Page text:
In some cases, the high-conflict person is a blatant liar. In other cases, he/she is paranoid and has a distorted perception of reality — in other words, some HCPs believe their own lies and false reality, which makes them even more convincing to the judges and lawyers trying to ferret out the truth.
HCPs can seem so sincere that it usually takes months or even years before the judge and other legal professionals can identify the personality disorder. The pattern of lies and distortions eventually comes to light, but at a very high personal and financial cost to the honest spouse and the children.
Even a short marriage can turn into years in divorce court when a HCP is on the other side. Eddy has seen 2-year marriages that were litigated for 8 years. HCPs will go back to court over every imaginable conflict they can create. Once the actual divorce is over, HCPs create more conflict over custody and support issues.
Eddy believes that as much as 20% of people getting divorced are HCPs, while others in the field believe the number is as high as 30% — for the simple reason that HCPs undermine all their relationships, repeat their patterns and end up divorcing one or more times.
There are psychological terms for HCPs, such as narcissistic personality disorder, borderline personality disorder and antisocial personality disorder. However, Eddy said many people in our society have some traits of one of these disorders but not the full-blown disorder. This means that many people in divorce court engage in some of these same destructive behaviors, but it is even harder to nail them down to a full psychological diagnosis and profile.
So what can you do if you’re on the other side of a case with a HCP? Interestingly, the tricks for managing a HCP are the same, whether you’re CBS, Kim Basinger, or the average person dealing with an ex-spouse. You can’t change the HCP or how he/she thinks and behaves. “Trying to argue logic with a HCP will frustrate you and only make it worse,” said Eddy. The trick is to learn practical skills for how to communicate and respond to HCPs, both inside and outside the courtroom.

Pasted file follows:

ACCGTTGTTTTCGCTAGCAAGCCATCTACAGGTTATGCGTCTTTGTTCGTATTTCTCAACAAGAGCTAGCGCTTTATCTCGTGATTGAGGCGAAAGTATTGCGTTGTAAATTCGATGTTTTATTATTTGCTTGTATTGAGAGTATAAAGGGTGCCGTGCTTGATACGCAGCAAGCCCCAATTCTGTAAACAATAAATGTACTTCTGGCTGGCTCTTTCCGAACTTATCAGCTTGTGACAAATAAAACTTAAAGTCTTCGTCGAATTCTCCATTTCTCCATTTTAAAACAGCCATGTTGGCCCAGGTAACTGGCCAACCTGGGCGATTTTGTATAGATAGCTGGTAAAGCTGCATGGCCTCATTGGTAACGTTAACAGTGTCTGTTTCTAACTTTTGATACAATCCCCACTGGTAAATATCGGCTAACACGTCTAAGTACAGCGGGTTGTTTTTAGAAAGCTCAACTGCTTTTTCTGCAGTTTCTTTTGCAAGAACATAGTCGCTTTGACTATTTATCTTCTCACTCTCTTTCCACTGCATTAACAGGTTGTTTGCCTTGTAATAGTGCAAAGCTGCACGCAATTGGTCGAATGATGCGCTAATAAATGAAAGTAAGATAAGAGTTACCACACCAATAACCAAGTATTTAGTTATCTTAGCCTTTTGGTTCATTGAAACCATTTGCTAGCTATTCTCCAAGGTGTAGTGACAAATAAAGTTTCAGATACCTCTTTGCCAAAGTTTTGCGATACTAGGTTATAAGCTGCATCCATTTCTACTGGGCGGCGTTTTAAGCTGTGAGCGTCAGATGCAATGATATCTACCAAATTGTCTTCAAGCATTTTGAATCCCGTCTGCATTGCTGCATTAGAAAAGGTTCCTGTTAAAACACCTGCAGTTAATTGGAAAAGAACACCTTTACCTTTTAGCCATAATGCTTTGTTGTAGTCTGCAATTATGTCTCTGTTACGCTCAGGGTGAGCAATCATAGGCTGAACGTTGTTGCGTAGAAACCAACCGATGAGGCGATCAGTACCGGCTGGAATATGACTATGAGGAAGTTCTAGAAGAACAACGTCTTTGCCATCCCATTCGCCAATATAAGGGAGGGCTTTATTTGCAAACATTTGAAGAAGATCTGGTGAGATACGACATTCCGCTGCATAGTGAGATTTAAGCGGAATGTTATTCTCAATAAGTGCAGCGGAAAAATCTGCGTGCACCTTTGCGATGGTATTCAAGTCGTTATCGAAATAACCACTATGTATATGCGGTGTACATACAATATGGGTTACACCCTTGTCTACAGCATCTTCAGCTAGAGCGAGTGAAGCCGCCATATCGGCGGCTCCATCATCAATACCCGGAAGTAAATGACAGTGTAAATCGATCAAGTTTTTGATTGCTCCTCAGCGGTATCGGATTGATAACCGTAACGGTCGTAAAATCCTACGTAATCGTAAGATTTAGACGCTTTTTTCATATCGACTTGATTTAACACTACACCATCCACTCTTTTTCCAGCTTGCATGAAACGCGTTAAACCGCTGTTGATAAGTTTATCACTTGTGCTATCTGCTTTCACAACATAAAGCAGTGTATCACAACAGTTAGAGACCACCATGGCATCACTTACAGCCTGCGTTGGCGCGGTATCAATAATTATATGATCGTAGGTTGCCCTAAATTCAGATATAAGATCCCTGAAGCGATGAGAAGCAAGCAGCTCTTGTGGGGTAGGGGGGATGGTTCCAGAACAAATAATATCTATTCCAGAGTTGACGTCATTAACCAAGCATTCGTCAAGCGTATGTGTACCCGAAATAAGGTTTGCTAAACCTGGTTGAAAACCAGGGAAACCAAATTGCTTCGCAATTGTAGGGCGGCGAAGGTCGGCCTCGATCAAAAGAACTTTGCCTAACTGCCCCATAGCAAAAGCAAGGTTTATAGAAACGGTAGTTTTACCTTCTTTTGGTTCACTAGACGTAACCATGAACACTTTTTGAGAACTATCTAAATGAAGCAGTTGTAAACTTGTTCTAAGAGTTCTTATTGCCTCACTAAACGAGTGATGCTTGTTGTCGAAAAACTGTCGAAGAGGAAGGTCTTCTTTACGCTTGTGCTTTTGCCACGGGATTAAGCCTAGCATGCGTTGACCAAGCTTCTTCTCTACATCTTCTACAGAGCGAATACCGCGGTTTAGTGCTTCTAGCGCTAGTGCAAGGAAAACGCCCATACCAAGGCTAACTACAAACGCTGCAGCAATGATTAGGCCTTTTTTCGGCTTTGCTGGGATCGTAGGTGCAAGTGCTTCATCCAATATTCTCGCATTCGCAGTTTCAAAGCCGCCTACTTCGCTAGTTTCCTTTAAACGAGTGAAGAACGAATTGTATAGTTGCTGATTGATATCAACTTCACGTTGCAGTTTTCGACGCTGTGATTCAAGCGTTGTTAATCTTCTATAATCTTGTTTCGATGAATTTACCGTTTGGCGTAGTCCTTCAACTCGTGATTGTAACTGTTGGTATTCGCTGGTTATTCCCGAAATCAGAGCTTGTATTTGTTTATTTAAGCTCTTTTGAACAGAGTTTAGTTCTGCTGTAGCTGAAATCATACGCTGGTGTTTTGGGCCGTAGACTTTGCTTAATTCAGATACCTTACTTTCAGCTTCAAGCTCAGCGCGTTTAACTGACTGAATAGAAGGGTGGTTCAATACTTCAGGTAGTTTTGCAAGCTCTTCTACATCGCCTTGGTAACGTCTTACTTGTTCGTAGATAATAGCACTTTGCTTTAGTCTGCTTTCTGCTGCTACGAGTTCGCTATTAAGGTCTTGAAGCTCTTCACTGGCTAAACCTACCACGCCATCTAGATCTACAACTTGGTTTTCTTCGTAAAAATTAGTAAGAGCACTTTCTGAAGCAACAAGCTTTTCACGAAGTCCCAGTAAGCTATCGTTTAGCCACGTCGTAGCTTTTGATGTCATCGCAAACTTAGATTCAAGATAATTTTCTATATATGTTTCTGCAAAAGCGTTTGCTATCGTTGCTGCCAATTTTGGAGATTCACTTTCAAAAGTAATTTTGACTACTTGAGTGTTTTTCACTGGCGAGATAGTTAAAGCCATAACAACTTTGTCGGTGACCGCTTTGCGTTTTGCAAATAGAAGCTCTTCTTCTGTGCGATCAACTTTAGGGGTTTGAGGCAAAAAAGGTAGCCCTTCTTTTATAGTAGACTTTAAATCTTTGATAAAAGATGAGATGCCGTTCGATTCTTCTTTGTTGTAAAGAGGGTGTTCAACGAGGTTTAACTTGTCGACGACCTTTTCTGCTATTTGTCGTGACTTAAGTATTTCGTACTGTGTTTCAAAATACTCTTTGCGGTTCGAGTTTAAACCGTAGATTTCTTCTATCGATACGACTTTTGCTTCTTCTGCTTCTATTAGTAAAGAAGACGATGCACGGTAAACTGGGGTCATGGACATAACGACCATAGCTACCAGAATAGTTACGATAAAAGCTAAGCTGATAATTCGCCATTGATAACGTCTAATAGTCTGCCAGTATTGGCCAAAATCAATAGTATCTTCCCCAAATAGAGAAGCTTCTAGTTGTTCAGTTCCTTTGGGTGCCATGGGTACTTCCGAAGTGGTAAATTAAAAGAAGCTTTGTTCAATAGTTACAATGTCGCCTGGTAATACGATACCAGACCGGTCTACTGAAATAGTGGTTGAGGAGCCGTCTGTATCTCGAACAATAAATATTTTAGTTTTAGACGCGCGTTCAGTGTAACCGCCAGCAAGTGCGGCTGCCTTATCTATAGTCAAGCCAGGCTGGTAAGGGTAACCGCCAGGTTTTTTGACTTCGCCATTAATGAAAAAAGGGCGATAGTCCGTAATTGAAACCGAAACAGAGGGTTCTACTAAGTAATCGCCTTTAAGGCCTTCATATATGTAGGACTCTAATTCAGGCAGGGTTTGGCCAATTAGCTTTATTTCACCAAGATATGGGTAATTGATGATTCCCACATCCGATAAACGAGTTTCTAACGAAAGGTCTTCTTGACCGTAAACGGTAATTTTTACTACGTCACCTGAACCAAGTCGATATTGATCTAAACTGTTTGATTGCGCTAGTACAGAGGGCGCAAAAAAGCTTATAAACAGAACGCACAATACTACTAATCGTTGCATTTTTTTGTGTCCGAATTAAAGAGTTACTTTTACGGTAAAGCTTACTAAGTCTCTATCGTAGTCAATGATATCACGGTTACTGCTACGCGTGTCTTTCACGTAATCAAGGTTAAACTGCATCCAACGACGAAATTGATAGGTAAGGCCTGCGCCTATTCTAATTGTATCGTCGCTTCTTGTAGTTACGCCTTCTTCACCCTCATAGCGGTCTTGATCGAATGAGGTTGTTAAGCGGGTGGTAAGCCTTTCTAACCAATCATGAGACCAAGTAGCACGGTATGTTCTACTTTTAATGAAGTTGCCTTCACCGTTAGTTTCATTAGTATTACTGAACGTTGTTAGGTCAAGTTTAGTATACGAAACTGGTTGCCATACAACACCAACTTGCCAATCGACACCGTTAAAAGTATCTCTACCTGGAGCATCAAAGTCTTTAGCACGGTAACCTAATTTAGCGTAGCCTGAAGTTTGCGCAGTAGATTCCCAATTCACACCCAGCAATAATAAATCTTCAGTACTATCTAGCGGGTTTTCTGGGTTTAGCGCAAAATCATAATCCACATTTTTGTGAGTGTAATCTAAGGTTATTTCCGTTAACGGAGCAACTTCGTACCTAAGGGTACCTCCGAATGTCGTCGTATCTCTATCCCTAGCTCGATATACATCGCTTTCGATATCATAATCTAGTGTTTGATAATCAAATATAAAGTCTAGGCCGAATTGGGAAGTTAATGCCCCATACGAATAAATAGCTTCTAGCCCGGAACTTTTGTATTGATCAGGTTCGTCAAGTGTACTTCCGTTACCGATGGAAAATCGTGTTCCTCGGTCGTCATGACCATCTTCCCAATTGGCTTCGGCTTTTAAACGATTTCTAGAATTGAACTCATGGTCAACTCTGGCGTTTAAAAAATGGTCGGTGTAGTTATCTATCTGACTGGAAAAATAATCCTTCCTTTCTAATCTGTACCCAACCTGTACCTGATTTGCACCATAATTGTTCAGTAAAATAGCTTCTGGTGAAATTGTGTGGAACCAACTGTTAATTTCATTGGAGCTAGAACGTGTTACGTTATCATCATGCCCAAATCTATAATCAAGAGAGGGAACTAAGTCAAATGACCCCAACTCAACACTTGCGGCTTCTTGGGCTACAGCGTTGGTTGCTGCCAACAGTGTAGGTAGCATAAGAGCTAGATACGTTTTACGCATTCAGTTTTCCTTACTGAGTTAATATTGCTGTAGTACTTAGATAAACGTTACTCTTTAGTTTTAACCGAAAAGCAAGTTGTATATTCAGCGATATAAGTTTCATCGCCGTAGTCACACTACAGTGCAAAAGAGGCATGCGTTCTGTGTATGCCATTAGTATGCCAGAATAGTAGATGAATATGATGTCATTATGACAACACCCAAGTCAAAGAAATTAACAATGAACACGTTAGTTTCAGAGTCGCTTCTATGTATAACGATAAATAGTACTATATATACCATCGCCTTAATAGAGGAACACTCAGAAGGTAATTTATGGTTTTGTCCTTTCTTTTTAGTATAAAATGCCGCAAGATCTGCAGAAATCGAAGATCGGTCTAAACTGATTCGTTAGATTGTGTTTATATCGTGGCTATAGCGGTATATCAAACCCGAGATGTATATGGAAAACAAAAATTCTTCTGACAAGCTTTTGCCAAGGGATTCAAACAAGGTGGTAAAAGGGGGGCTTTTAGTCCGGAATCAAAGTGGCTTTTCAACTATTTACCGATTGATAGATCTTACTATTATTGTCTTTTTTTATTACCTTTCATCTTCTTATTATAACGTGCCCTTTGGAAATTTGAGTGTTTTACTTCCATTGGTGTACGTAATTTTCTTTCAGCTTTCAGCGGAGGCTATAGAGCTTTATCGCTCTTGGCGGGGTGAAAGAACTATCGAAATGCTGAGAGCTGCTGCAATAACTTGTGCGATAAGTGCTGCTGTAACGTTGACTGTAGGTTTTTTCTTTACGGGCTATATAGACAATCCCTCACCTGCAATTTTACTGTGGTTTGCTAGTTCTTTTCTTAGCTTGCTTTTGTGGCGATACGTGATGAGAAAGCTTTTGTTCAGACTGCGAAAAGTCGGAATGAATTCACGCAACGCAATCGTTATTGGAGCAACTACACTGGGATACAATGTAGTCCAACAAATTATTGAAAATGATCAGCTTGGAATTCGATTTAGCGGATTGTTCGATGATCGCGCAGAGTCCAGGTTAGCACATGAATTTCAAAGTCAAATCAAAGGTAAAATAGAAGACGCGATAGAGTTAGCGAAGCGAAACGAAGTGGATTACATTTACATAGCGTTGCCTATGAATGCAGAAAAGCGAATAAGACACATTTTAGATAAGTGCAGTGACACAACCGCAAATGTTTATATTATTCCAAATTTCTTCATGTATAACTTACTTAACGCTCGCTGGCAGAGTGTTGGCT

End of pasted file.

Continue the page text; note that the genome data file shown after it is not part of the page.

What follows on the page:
Eddy’s website provides written materials and resources to help you build a legal case so you can expose the HCP early on. Eddy also has tips to help you in your daily interactions with a HCP, such as how to respond to hostile emails, how to set limits, and how to communicate with him/her in a way that makes clear the consequences to his/her behavior. Being a social worker as well as an attorney, Eddy also talks about developing empathy for the HCP in your life. Eddy doesn’t see HCPs as bad people. He said they cause as much or more distress to themselves as they do to others.
It would behoove CBS and their lawyers to take a page from Bill Eddy and divorce court if they hope to get through this mess with Charlie Sheen. They have no idea what they’re in for.